Attorneys in South Carolina have appellate guidance on an unresolved issue for the first time since the South Carolina Legislature enacted the last round of tort reform in 2005. Both plaintiff and defense lawyers argued their interpretation was correct when it came to apportionment of fault for a non-party or for a settling defendant. The position advanced by plaintiffs was that a settling defendant no longer in the case could not be placed on the verdict form for apportionment of the fault. Plaintiffs would point to the plain language of the statute, which stated that the sum of the fault of the "defendants" and any for the plaintiff must equal 100%. Conversely, defendants would take the position that because the statute allowed the defendant to argue the "empty chair" defense, and because pure joint and several liability was abolished and available only if a defendant was found to be greater than 50% at fault, that it was necessary for a jury to apportion fault to a non-party tortfeasors.
In the case of Smith v. Tiffany, Smith was injured when he was struck by Mizzell's vehicle as Mizzell was exiting a gas station on a rural highway. Mizzell argued that a commercial vehicle parked on the shoulder of the highway obscured his view as he exited the gas station and caused him to strike Smith's vehicle. A partial settlement between Smith and Mizzell was reached when Mizzell's carrier tendered limits in exchange for a covenant not to execute judgment.
Thereafter, Smith filed a lawsuit against the trucking company and its driver ("Defendants"). Defendants answered and filed a third-party complaint against the at-fault driver (Mizzell) arguing that because Mizzell was responsible for a significant portion of Smith's injuries, Defendants were entitled to a jury determination of Mizzell's alleged fault even though he had already settled with Smith.
Mizzell filed a motion for summary judgment as to Defendants' third-party claims alleging he neither owed nor breached any duty to Defendants. He also contended that section 15-38-50 of the Uniform Contribution Among Joint Tortfeasors Act ("the Act") discharged him from liability for contribution to any other tortfeasor because he was a settling tortfeasor. The trial court granted summary judgment and dismissed all third-party claims against Mizzell.
On direct appeal to the South Carolina Supreme Court, Defendants contended the trial court erred in failing to permit Mizzell to be named as a party and to be included on the verdict form so as to enable the jury to include Mizzell in the apportionment of fault for the accident. The Court disagreed and discussed the longstanding "plaintiff chooses" rule. It applied a strict reading of the Act, specifically as it related to the terms "defendants" and "potential tortfeasors," and the Court found no reason to believe the use of these terms by the legislature was not deliberate or that those terms meant anything other than what they said.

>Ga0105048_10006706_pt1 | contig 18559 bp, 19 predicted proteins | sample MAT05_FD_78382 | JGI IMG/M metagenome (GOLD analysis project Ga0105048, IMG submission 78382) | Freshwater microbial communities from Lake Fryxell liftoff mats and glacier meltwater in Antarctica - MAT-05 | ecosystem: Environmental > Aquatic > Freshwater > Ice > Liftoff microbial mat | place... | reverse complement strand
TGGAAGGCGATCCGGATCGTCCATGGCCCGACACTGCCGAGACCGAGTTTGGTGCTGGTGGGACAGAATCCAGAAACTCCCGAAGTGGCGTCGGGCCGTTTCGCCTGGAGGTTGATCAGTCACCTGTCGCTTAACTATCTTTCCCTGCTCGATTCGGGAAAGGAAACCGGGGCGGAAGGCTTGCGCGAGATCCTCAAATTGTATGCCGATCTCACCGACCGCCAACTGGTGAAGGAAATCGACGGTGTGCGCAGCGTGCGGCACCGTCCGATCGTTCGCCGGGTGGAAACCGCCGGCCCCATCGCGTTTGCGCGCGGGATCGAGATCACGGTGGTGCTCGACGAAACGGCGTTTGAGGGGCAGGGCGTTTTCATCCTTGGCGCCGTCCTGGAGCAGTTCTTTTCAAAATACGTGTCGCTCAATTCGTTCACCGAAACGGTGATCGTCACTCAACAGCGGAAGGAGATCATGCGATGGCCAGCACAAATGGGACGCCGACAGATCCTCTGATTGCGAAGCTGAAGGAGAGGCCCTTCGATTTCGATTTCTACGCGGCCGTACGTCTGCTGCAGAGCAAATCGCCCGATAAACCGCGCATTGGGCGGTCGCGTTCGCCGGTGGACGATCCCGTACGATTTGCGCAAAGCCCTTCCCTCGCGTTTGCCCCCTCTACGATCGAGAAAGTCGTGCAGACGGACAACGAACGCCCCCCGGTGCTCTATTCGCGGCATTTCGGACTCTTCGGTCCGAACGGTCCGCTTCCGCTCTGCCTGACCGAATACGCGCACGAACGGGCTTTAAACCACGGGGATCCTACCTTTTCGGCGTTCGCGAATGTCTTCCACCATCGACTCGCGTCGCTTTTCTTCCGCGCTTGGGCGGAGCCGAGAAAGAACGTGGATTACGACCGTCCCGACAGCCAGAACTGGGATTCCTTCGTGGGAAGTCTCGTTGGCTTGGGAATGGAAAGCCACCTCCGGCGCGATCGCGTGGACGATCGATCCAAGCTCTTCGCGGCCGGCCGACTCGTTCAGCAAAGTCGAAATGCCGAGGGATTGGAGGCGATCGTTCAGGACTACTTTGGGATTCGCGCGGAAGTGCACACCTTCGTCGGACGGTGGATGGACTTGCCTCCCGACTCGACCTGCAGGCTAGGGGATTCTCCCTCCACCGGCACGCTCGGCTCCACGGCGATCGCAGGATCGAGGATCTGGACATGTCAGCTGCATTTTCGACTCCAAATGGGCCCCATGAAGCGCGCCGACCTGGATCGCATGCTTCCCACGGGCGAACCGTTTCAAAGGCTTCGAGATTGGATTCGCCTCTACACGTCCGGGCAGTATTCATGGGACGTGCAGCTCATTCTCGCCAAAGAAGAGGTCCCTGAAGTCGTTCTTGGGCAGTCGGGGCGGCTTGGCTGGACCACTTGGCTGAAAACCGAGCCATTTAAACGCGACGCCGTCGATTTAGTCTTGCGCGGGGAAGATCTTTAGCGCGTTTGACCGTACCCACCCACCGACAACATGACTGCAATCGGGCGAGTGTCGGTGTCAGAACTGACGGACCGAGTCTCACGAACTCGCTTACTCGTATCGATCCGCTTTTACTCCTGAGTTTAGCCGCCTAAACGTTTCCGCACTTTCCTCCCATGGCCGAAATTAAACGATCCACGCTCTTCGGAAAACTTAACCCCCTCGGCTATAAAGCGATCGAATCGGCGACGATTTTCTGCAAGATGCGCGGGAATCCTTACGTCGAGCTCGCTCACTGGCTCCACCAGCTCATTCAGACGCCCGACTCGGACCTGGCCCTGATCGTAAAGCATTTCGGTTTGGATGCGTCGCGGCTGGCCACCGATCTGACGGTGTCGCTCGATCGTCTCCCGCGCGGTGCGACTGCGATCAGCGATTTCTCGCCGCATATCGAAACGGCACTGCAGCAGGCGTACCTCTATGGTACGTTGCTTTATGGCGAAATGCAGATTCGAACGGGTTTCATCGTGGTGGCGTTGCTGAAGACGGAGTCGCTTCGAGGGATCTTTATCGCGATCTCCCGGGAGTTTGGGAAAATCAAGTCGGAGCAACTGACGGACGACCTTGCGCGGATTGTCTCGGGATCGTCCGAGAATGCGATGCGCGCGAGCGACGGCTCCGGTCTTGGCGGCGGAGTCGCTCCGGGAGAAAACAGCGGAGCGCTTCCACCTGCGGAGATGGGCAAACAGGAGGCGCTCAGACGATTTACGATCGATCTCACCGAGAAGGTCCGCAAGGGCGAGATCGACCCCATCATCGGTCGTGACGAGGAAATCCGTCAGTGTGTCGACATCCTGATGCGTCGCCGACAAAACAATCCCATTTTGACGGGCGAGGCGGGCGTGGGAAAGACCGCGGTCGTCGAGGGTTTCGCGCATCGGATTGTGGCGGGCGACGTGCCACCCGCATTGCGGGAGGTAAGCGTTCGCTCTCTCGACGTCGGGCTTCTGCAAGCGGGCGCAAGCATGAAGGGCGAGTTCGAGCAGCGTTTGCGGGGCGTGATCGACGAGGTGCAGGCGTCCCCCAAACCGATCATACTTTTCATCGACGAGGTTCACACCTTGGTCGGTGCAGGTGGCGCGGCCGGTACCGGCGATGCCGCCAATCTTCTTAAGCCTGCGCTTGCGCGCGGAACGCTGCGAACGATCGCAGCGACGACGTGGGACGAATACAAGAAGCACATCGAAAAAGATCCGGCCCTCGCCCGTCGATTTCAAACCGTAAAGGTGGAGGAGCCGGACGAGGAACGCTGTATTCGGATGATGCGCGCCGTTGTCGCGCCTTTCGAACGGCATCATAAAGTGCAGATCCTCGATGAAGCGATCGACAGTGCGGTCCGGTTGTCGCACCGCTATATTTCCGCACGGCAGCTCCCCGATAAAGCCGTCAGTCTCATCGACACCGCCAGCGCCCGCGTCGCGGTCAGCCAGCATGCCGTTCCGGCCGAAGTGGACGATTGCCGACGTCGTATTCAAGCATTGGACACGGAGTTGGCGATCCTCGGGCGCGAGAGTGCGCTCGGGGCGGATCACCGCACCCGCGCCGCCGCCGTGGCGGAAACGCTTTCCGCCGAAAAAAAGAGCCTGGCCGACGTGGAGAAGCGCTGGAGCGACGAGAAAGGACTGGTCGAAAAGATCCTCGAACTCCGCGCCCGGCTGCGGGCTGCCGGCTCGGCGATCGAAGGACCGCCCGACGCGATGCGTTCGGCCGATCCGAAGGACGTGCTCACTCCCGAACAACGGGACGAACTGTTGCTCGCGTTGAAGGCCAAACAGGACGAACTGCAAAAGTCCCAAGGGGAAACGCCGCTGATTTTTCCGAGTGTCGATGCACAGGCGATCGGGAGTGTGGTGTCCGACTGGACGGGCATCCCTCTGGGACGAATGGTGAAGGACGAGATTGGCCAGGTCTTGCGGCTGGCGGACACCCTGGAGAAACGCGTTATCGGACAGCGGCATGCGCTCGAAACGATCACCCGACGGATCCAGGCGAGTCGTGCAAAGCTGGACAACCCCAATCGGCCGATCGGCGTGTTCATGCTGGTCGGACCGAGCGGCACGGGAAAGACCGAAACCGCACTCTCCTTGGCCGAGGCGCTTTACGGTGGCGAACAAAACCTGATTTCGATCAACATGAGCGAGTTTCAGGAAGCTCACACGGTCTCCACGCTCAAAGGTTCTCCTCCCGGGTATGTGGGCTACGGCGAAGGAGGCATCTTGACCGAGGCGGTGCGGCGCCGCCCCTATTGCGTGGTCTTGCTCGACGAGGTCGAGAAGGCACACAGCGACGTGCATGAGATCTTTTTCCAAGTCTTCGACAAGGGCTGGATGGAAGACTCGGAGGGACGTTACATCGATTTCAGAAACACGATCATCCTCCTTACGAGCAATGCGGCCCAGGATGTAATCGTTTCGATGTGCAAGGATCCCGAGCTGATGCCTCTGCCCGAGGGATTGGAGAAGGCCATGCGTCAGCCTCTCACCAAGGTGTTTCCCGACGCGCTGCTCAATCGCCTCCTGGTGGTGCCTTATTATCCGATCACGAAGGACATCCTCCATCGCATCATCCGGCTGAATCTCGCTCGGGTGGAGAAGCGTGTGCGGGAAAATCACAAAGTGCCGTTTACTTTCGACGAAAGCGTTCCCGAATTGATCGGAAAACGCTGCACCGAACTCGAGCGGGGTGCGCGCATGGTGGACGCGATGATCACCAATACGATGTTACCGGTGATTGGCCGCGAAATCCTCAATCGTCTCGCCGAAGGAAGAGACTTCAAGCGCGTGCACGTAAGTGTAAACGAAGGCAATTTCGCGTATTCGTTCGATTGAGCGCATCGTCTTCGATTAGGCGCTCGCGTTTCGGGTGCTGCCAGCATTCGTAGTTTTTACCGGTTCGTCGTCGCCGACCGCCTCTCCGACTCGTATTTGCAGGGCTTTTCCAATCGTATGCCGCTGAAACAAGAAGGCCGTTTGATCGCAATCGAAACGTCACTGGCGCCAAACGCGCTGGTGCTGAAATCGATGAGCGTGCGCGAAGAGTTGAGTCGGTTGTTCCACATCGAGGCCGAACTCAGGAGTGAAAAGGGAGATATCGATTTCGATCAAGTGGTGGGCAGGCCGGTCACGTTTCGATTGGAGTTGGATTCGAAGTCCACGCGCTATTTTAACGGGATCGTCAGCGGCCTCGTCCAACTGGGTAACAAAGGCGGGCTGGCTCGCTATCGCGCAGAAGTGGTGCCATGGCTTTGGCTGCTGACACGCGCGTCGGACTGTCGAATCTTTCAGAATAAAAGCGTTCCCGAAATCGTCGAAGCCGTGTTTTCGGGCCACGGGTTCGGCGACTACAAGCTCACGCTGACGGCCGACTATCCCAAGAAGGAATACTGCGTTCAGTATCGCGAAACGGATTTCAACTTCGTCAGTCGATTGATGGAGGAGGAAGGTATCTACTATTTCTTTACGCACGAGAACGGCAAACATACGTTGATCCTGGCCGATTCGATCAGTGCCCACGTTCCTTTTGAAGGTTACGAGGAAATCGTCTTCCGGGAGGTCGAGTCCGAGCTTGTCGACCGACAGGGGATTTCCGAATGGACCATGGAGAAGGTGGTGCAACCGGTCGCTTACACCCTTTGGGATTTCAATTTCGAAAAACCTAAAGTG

While the Court acknowledged that achieving a more fair apportionment of damages among joint tortfeasors was one of the policy goals underlying the legislature's enactment of the Act, it was not the goal. The Court further stated that reading the Act as a whole evidenced the legislature's attempt to not only protect non-settling defendants, but "the legislature was attempting to strike a fair balance for all involved—plaintiffs and defendants—and to do so in a way that promotes and fosters settlements." In this regard, the Court noted that the non-settling Defendants were not left without a remedy under the Act, as Defendants were entitled to a set-off for the settlement of Mizzell by operation of law, and Defendants were afforded the opportunity to argue the empty chair defense, which was codified in the Act. The Court noted a defense verdict under the empty chair defense was a viable option as Plaintiff was still required to carry the burden of proof as to breach of duty and proximate cause.
The Court noted to have adopted the position advanced by Defendants and allowing Mizzell to be on the verdict form would create a host of concerns by requiring:
(1) a plaintiff to maintain a suit against someone with whom he has already settled; (2) a settling defendant to defend a lawsuit he has already settled; (3) this Court to ignore the legislature's express acknowledgement in section 15-38-15(D) that not all potential tortfeasors will necessarily be parties to the suit; and (4) would create a conflict with other provisions of the Act, including sections 15-38-15(E) and 15-30-50(1), which address a non-settling defendant's right to setoff.
In sum, South Carolina Courts are going to give great deference to a plaintiff's decision about who it decides to sue. A defendant is now restricted in its ability to third-party a settling joint tortfeasor into a lawsuit because the Act discharges the liability of that settling defendant. Most importantly, non-party tortfeasors cannot be allowed on a verdict form for purposes of apportionment of fault, although the Supreme Court has reaffirmed the empty chair defense.